Classroom Observation Report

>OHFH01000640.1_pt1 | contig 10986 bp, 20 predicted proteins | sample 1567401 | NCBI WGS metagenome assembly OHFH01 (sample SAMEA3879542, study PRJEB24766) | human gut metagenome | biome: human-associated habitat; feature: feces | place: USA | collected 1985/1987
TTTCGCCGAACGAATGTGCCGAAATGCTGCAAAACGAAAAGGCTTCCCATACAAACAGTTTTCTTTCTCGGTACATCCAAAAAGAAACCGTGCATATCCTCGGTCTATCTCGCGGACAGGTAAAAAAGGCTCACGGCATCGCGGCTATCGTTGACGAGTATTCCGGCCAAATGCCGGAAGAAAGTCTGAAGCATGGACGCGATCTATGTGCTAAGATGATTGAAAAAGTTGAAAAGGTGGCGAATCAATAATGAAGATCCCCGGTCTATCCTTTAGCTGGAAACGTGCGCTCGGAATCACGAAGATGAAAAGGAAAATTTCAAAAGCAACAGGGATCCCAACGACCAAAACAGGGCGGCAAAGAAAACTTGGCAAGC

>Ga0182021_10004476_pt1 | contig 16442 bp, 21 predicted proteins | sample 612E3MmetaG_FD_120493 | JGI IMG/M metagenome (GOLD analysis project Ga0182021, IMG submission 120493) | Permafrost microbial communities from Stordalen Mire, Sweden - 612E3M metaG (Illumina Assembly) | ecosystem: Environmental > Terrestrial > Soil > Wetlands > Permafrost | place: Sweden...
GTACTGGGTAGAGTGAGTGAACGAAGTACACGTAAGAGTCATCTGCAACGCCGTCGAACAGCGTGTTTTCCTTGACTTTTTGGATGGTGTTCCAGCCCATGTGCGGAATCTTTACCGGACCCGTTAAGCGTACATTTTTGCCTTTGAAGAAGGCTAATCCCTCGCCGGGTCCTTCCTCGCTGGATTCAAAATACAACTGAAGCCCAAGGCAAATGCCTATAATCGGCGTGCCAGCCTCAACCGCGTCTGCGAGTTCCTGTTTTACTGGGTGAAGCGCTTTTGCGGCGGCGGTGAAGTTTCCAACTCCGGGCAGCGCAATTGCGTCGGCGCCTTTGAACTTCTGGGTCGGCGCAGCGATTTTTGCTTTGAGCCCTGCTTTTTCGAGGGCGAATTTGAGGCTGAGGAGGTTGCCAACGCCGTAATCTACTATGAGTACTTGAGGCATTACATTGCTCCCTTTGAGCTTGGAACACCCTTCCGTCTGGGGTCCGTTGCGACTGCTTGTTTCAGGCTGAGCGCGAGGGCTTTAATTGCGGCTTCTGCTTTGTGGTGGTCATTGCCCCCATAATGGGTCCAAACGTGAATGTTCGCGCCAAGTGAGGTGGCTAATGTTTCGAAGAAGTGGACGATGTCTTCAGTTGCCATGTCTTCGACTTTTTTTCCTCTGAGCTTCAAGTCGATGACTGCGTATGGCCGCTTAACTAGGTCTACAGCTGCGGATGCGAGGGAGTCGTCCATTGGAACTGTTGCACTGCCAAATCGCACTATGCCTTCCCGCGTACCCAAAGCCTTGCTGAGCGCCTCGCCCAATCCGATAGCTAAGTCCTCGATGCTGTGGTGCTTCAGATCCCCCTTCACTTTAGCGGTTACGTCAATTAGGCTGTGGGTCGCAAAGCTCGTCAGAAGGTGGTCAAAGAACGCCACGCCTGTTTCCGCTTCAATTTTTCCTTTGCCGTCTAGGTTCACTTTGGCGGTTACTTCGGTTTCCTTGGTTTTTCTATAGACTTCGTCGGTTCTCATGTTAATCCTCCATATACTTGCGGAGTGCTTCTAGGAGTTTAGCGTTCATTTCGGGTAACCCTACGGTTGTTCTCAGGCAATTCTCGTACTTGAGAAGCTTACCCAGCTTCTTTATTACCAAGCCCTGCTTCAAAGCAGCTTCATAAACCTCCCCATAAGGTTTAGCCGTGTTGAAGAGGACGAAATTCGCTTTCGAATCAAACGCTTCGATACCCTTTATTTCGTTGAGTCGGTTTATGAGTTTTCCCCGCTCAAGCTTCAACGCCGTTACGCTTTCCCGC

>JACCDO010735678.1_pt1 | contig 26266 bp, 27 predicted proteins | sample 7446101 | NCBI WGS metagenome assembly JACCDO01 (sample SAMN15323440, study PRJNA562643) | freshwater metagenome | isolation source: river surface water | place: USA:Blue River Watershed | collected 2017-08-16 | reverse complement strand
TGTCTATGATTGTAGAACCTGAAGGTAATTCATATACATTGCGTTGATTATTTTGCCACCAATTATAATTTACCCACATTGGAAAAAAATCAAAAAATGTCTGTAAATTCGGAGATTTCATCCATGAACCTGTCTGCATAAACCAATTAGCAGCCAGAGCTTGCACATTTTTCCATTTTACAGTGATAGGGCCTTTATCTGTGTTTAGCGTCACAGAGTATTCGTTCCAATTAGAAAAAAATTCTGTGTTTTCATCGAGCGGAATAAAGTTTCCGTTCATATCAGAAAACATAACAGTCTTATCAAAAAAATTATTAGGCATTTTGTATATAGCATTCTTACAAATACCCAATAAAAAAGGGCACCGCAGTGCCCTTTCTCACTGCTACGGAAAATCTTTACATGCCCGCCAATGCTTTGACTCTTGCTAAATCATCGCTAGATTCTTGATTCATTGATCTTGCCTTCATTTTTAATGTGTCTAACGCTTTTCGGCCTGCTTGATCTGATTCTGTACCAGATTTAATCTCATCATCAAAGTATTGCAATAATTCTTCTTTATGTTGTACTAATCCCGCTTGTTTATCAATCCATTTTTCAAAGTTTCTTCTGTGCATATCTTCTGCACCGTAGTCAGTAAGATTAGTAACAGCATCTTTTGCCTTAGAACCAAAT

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Classroom Observation When I arrived at Casey Elementary School I was sure that kindergarten was the grade I wanted to teach. After my observation was done I knew that a higher grade was more appropriate for me. Working with such young kids at a close proximity had given me a better perspective of what grade and age I would be most beneficial and more comfortable teaching. Observing in the classroom has given me a larger standpoint about myself and my capabilities in the classroom. Observing at Casey Elementary I received the opportunity to sit in two different classrooms of different grades. The first classroom I observed was Ms. Buchanan’s kindergarten class. Ms. Buchanan had approximately 17 kids in her classroom; all were ages 5-7 years old. The desks are in four groups with four to five chairs in each group. On the wall there is a picture of a boy and a girl, facial expressions, shapes, animals, colors, numbers 1-20, calendar and weather chart. Ms. Buchanan’s class is currently in Piaget’s preoperational stage as well as Erikson’s Initiative vs quilt stage. At 8:00 A.M. the children move from morning assembly in the gym to their classrooms. Walking into the classroom the children were instructed to remove their folders from their backpacks and turn in any papers sent home the night before. While doing this many of the kids got loud and started playing and touching everyone else’s belongings. The teacher quickly got control of them by saying I have an instruction. The children replied “ready”, she then repeated the instructions she originally ga... ... middle of paper ... ...pect towards you anymore. On the wall in one of the classrooms, a picture read, “On your worst day in the classroom, you are still some Childs best hope”. This statement is what I believe teaching is all about. A child’s teacher is more than a teacher; it is a child’s hope, future and comfort. Understanding children is what helps you to become a better and more understanding teacher. You have to have kindness, patients, and love to work every day with the different kinds of children in today’s school system. Watching these children I understand that some of them may be different than others. Some children need more attention than others. As a teacher it is your job to make sure that every child is given the proper tools and knowledge needed to exceed in life. Work Cited Feldman, Robert S. Understanding Psychology. New York: McGraw-Hill, 2011. Print.

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